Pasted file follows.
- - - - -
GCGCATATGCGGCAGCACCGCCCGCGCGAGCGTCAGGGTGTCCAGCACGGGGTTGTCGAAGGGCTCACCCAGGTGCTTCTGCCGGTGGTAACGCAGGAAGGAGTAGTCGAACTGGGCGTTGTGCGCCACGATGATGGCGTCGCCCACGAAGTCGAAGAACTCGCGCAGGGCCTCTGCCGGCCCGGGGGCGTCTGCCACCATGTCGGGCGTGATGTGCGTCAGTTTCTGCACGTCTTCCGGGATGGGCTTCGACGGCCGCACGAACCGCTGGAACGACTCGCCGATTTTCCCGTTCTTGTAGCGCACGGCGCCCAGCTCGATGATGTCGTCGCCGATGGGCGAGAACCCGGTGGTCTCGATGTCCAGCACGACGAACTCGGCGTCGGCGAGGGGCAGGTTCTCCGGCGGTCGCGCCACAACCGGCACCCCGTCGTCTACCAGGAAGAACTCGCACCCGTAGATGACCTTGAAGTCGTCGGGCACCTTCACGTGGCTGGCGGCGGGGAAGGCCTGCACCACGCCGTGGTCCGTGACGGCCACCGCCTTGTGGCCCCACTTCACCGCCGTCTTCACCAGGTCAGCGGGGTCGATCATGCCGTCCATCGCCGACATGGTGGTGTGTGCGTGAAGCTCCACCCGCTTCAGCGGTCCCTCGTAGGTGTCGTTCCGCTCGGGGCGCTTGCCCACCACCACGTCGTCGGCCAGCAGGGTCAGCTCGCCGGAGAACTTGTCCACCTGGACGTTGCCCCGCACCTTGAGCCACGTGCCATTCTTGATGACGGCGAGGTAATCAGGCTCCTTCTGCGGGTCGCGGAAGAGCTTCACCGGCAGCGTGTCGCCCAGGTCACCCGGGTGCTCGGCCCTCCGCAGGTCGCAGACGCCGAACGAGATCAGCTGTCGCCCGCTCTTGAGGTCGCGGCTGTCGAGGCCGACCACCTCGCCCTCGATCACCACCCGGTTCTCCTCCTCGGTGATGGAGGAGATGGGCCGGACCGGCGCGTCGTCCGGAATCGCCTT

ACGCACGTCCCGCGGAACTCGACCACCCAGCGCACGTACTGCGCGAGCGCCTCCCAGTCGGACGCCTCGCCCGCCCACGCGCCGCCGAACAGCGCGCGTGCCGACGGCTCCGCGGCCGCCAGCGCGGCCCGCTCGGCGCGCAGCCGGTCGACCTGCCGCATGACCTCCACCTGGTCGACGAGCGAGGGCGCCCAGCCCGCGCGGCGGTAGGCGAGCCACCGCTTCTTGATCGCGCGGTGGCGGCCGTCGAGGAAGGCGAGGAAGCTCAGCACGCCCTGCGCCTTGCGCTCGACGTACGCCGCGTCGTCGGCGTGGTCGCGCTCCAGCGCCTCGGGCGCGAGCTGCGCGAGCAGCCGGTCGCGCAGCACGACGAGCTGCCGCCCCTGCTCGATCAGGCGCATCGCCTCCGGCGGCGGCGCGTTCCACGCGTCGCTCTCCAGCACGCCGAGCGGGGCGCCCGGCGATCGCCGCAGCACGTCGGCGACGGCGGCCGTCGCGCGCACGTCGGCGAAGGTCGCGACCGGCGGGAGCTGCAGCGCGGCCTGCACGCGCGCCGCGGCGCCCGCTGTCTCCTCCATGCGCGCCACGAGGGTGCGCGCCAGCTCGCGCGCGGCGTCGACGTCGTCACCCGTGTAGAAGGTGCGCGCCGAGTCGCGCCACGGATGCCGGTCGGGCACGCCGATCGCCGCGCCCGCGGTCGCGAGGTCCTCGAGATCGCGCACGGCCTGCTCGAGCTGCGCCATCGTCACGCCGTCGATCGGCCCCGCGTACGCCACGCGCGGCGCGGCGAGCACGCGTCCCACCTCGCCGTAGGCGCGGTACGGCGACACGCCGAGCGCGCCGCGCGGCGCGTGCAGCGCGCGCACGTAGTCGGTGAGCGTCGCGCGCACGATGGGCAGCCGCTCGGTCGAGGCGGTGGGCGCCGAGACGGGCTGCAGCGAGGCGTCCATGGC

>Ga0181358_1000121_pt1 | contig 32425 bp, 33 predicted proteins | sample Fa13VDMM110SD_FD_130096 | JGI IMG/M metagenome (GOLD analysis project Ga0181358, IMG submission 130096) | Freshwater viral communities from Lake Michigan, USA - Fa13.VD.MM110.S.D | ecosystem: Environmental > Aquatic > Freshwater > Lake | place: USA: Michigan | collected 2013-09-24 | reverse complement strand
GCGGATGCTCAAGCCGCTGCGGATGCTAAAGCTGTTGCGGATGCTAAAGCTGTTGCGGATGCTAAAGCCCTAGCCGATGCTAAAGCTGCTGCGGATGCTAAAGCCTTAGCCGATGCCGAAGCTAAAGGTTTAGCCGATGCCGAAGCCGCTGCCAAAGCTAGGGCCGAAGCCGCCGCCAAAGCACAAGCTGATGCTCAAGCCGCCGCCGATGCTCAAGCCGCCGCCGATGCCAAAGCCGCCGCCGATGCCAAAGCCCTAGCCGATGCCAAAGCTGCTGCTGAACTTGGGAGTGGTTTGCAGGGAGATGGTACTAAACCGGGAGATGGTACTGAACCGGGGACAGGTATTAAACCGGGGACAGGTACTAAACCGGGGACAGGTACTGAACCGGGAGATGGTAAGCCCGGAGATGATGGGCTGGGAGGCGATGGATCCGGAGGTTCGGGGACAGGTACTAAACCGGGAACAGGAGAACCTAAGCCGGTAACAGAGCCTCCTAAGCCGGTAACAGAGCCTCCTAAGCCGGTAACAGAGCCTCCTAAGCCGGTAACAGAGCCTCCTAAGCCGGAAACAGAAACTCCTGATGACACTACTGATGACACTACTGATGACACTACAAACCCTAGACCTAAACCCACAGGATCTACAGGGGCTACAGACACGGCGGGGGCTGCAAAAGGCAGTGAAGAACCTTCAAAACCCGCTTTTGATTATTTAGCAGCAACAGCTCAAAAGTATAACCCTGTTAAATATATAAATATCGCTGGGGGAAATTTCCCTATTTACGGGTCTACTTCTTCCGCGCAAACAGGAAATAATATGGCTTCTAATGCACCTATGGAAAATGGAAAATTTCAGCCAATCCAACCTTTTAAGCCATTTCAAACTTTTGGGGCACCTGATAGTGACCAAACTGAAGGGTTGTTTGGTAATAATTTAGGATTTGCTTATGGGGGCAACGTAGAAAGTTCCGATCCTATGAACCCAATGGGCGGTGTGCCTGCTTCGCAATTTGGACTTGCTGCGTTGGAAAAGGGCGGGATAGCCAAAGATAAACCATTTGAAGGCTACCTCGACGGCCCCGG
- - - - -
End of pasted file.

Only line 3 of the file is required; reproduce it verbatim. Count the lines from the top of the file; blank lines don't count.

>Ga0181358_1000121_pt1 | contig 32425 bp, 33 predicted proteins | sample Fa13VDMM110SD_FD_130096 | JGI IMG/M metagenome (GOLD analysis project Ga0181358, IMG submission 130096) | Freshwater viral communities from Lake Michigan, USA - Fa13.VD.MM110.S.D | ecosystem: Environmental > Aquatic > Freshwater > Lake | place: USA: Michigan | collected 2013-09-24 | reverse complement strand